A Theodore Hittell Collection Offered by Brian Cassidy
A Theodore Hittell Collection from Brian Cassidy, Bookseller.
By Michael Stillman
Brian Cassidy, Bookseller, recently issued Bulletin Number One, A Theodore Hittell Collection. This is a one-item catalogue, though this one item consists of many different pieces. All are documents and photographs relating to noted California historian and writer Theodore Hittell and his family. Hittell is a well-known figure to California collectors, being one of just two authors to have two books in the quintessential California collector's list, the Zamorano 80. The only other writer with multiple books on this list is one Mark Twain.
Theodore Hittell came to California from Ohio in 1855. His brother John had arrived six years earlier, during the Gold Rush days. He became a journalist, newspaper editor, attorney, and from 1879-1882, a state legislator, representing San Francisco. He was involved in various public-spirited organizations, including the Sierra Club, of which he was one of its earliest members. Hittell died in 1917, but this collection includes family items as late as 1926.
Of course what Hittell is best remembered for is historical books, two in particular. One is History of California, a work that took him 26 years to complete. It is regarded as one of the best histories of the Golden State ever written, and is partly based on sources that were lost in the San Francisco Earthquake of 1906. If this was his most scholarly work, his other notable book is the one that worked its way deeper into popular culture: The Adventures of James Capen Adams, Mountaineer and Grizzly Bear Hunter, of California. Adams was an adventurer who captured and befriended (to what ever extent it is possible to befriend a bear) several grizzlies from the backwoods of California. He would perform with them, even wrestle with his bears, who were usually quite kind in return. Near the end of his life in 1860, Adams toured with P.T. Barnum. James (or sometimes "John") Adams is better known today as the inspiration for Grizzly Adams, star of a 1970s movie and popular television series. Hittell interviewed Adams, who was perhaps at times given to tall tales, many times for his newspaper, stories which evolved into this classic book.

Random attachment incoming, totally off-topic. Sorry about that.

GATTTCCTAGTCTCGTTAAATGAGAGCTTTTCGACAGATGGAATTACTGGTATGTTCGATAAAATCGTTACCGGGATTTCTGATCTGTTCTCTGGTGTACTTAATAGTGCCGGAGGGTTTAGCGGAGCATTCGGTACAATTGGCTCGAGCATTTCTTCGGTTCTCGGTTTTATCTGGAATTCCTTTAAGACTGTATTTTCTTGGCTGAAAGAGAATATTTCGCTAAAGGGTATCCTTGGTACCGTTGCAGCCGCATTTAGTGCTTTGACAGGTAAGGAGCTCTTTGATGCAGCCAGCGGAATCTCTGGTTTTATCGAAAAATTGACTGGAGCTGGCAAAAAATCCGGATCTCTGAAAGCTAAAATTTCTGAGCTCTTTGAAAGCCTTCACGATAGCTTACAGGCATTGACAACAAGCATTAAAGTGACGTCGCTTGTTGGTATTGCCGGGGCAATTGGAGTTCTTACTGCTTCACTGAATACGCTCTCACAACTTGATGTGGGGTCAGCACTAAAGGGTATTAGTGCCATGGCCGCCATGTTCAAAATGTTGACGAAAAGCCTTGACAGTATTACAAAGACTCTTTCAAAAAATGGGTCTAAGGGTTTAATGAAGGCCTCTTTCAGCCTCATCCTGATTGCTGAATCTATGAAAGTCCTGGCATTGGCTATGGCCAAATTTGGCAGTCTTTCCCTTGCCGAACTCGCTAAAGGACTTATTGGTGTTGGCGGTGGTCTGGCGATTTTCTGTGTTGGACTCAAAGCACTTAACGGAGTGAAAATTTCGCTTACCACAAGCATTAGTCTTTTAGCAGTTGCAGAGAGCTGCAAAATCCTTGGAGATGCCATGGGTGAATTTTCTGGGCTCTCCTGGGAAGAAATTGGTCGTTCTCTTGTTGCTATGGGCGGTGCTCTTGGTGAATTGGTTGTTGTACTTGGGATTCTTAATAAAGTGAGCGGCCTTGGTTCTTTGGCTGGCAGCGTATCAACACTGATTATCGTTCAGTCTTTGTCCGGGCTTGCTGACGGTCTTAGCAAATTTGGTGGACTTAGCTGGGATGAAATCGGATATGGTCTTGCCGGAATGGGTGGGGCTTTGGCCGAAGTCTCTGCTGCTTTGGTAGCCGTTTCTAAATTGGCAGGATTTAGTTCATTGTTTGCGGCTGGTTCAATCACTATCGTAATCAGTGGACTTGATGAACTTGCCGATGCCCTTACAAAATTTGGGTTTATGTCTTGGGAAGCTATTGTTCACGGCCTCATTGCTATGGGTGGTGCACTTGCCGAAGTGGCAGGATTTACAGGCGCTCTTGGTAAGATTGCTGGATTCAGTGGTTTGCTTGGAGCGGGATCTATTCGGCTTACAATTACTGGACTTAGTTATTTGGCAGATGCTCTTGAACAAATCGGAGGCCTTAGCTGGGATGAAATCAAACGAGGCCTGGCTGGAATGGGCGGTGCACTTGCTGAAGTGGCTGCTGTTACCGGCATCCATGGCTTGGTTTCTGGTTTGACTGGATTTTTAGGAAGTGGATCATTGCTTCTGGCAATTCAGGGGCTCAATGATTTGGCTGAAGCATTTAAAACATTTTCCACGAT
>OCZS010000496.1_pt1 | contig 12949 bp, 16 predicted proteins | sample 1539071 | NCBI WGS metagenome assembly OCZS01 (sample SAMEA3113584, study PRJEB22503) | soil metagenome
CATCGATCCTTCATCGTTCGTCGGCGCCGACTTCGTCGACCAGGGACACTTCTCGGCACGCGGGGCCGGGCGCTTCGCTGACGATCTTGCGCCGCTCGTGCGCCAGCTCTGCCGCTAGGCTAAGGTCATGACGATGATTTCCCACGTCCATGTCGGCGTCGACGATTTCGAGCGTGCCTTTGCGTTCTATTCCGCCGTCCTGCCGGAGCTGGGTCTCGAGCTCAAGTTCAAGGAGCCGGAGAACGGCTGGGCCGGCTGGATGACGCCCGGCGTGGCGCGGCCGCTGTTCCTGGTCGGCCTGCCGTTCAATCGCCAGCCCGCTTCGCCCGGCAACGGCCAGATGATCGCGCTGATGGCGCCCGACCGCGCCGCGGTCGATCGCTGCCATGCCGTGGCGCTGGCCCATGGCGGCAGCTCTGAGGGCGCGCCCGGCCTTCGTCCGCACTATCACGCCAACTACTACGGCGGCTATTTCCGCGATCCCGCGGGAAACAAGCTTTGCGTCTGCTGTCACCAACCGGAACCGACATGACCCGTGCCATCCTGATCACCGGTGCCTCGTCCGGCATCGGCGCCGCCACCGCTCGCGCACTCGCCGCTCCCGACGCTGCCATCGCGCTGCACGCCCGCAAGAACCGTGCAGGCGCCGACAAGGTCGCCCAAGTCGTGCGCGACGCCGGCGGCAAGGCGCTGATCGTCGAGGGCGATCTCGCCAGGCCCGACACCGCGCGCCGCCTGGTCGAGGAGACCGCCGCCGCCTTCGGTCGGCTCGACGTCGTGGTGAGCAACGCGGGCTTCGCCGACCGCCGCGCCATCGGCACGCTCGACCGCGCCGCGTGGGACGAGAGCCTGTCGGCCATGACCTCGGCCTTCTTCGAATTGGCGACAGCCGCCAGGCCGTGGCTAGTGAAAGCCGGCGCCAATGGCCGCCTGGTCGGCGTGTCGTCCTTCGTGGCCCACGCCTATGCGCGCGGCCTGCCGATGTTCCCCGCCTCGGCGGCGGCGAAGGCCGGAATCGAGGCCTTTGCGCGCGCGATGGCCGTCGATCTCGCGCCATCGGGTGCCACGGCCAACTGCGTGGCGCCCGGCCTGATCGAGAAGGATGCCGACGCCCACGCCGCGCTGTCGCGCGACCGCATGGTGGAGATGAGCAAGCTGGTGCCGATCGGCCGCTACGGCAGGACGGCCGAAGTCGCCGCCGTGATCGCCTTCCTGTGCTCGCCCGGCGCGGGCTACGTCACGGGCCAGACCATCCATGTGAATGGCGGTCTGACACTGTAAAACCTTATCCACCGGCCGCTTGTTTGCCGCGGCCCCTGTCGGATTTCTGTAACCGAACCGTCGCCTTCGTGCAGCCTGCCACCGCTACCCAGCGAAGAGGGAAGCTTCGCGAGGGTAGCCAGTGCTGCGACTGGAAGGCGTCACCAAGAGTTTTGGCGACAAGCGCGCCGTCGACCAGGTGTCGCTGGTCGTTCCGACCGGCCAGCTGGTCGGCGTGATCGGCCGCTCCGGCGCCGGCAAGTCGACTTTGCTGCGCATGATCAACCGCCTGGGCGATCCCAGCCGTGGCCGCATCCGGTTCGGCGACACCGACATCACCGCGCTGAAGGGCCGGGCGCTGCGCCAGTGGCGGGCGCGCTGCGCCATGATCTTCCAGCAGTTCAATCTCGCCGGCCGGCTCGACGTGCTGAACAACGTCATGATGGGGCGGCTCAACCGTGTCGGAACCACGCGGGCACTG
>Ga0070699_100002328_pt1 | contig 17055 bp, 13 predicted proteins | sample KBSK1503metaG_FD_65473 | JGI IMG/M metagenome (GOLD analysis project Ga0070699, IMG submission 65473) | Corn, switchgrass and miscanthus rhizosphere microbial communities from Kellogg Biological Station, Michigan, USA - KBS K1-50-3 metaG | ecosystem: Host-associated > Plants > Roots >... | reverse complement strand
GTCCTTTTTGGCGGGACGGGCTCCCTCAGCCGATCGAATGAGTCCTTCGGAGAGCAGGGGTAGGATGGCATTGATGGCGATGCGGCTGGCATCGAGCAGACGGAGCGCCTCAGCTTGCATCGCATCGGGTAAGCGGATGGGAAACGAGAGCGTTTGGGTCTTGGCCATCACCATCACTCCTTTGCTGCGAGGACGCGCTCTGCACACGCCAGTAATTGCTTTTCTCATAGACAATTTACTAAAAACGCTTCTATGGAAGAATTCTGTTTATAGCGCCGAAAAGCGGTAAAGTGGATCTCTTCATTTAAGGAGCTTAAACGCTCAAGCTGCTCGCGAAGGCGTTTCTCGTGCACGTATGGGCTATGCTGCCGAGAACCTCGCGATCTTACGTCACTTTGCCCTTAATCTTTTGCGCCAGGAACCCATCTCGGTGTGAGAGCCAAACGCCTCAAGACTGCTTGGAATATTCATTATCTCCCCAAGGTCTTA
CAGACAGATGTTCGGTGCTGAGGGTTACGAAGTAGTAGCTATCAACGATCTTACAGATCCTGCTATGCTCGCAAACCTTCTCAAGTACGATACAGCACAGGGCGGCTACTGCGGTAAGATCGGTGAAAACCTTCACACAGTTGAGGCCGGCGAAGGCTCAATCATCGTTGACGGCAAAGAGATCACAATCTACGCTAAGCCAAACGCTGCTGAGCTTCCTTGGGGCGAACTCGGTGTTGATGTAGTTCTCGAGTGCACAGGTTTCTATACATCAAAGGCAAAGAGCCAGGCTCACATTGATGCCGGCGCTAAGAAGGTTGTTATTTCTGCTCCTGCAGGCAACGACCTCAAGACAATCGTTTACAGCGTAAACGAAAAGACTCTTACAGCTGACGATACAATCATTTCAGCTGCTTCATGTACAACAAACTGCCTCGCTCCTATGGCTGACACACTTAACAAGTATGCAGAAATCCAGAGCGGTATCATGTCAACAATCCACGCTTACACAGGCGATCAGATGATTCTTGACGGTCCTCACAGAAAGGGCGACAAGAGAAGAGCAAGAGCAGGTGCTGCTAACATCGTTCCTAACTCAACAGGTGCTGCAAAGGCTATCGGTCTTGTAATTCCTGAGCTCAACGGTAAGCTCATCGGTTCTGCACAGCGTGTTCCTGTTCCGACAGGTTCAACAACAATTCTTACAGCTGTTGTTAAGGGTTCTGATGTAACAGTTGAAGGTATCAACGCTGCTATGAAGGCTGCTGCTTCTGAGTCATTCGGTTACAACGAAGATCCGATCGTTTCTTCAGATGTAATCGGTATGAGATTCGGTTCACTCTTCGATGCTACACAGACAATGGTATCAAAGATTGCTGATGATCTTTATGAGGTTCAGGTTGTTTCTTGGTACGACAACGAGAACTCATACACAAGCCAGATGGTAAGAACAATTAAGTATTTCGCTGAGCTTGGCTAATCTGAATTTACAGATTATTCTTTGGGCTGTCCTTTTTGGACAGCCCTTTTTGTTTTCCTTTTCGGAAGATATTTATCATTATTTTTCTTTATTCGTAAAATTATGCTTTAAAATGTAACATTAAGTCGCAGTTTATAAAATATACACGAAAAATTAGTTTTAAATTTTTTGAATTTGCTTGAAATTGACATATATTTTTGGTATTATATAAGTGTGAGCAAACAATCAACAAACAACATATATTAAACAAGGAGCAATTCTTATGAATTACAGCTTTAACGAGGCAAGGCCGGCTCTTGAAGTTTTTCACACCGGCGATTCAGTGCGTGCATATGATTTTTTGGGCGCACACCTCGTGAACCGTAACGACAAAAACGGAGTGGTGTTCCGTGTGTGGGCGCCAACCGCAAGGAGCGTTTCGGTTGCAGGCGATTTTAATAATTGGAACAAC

Among the Hittell items in this collection are:
A two-page manuscript describing Hittell's arrival in San Francisco. The appearance discouraged him at first, until he came around Telegraph Hill and saw the city's center.
A letter to his wife while on a hunting trip in 1868.
A manuscript of an apparently unpublished song, The Pioneers.
A typescript of a poem called The Nature-Worshipers.
A letter from California writer/explorer Charles Lummis to Hittell's son Carlos (Charles), himself a western artist, on his wedding.
A duplicate (marked "COPY") of a letter from famed journalist Lincoln Steffens to Carlos and his brother Frank on the death of their sister in 1925.
Several photographs of Hittell and various personal, legal and business correspondence.
The entire collection is priced at $9,500.
Brian Cassidy, Bookseller, may be found online at www.briancassidy.net, telephone 831-656-9264.